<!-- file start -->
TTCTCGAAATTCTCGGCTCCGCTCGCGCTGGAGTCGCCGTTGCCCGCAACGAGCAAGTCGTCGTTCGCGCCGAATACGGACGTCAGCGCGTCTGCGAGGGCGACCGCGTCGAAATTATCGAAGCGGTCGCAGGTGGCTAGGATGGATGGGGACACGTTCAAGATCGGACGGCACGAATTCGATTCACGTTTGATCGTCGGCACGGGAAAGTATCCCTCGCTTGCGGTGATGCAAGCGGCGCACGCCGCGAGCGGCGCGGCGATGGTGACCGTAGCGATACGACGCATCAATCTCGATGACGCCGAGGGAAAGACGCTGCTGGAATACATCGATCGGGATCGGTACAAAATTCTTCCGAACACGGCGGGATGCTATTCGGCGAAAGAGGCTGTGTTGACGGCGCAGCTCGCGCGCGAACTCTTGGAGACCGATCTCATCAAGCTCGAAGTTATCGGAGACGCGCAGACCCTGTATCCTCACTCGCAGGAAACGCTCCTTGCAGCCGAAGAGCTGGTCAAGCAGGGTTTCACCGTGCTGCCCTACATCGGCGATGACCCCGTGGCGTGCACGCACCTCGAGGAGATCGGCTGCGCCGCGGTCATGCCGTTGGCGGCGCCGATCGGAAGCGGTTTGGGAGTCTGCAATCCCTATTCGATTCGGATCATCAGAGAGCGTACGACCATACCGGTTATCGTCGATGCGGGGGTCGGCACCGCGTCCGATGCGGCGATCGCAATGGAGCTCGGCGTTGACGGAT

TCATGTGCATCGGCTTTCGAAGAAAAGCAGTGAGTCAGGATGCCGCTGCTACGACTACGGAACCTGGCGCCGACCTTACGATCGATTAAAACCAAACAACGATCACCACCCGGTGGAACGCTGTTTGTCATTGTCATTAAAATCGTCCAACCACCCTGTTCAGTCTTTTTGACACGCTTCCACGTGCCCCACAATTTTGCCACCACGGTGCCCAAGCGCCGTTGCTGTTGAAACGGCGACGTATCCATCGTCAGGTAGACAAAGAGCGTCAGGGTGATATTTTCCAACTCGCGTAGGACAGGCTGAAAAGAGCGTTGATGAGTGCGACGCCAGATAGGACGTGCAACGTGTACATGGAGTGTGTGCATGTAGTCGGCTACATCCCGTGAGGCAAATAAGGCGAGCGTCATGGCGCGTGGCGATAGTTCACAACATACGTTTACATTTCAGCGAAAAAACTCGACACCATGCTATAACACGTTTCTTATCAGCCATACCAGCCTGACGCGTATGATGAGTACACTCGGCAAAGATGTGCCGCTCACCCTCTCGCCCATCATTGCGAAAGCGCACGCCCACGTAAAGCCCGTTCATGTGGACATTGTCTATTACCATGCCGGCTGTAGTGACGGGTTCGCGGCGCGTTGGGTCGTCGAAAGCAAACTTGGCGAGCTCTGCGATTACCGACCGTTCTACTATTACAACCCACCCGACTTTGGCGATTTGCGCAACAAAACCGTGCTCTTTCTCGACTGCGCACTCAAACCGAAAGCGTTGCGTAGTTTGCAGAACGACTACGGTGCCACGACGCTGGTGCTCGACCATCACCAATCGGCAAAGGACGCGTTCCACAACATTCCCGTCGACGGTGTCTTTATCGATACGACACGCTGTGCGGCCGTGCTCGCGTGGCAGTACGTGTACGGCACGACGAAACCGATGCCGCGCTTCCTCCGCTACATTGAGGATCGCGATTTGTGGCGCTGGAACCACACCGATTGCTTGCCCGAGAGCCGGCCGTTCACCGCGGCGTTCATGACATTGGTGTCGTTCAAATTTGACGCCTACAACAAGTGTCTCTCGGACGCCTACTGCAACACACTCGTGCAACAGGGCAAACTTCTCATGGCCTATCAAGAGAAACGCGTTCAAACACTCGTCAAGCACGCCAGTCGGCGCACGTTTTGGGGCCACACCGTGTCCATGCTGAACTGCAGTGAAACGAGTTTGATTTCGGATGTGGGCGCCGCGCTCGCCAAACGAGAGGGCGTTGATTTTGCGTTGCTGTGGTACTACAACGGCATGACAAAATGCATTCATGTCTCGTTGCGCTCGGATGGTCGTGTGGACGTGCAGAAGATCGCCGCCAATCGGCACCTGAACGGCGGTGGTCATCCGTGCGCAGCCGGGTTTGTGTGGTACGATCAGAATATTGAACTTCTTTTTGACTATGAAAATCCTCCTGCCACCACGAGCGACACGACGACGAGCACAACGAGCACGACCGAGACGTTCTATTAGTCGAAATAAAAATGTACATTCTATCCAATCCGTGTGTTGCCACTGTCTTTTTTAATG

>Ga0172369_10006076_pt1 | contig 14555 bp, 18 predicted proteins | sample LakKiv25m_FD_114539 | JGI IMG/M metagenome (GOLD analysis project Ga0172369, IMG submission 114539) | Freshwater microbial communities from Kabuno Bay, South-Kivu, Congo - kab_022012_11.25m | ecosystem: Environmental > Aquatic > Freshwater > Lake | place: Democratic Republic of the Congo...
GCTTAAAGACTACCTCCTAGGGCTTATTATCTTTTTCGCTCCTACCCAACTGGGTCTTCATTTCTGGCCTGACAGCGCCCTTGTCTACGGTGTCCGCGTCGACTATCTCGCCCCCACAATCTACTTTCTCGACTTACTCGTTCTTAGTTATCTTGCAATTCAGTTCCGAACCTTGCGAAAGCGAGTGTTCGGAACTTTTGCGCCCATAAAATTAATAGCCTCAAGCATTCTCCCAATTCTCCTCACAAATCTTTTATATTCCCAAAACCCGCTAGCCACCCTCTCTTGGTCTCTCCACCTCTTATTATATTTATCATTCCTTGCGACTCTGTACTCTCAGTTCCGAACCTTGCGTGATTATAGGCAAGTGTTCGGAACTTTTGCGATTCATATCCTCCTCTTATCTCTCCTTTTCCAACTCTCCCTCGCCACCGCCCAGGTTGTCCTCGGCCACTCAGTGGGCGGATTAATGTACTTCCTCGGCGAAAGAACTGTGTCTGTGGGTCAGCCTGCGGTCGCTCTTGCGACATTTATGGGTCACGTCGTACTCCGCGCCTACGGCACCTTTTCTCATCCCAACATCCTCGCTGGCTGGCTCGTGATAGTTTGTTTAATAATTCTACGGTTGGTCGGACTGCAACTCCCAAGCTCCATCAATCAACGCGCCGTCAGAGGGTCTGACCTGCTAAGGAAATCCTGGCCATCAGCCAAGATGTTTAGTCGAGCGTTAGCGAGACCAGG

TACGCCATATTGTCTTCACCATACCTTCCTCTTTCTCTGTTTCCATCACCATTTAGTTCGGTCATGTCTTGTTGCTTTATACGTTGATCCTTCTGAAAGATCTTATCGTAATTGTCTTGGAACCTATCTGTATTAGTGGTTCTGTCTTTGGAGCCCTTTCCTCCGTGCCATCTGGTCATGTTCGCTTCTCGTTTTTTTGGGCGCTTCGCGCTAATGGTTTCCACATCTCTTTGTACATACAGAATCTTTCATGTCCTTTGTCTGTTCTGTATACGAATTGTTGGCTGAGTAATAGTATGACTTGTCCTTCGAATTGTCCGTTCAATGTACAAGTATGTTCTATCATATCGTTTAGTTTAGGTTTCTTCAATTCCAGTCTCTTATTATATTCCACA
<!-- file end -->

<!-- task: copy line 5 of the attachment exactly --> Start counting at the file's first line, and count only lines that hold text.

TACGCCATATTGTCTTCACCATACCTTCCTCTTTCTCTGTTTCCATCACCATTTAGTTCGGTCATGTCTTGTTGCTTTATACGTTGATCCTTCTGAAAGATCTTATCGTAATTGTCTTGGAACCTATCTGTATTAGTGGTTCTGTCTTTGGAGCCCTTTCCTCCGTGCCATCTGGTCATGTTCGCTTCTCGTTTTTTTGGGCGCTTCGCGCTAATGGTTTCCACATCTCTTTGTACATACAGAATCTTTCATGTCCTTTGTCTGTTCTGTATACGAATTGTTGGCTGAGTAATAGTATGACTTGTCCTTCGAATTGTCCGTTCAATGTACAAGTATGTTCTATCATATCGTTTAGTTTAGGTTTCTTCAATTCCAGTCTCTTATTATATTCCACA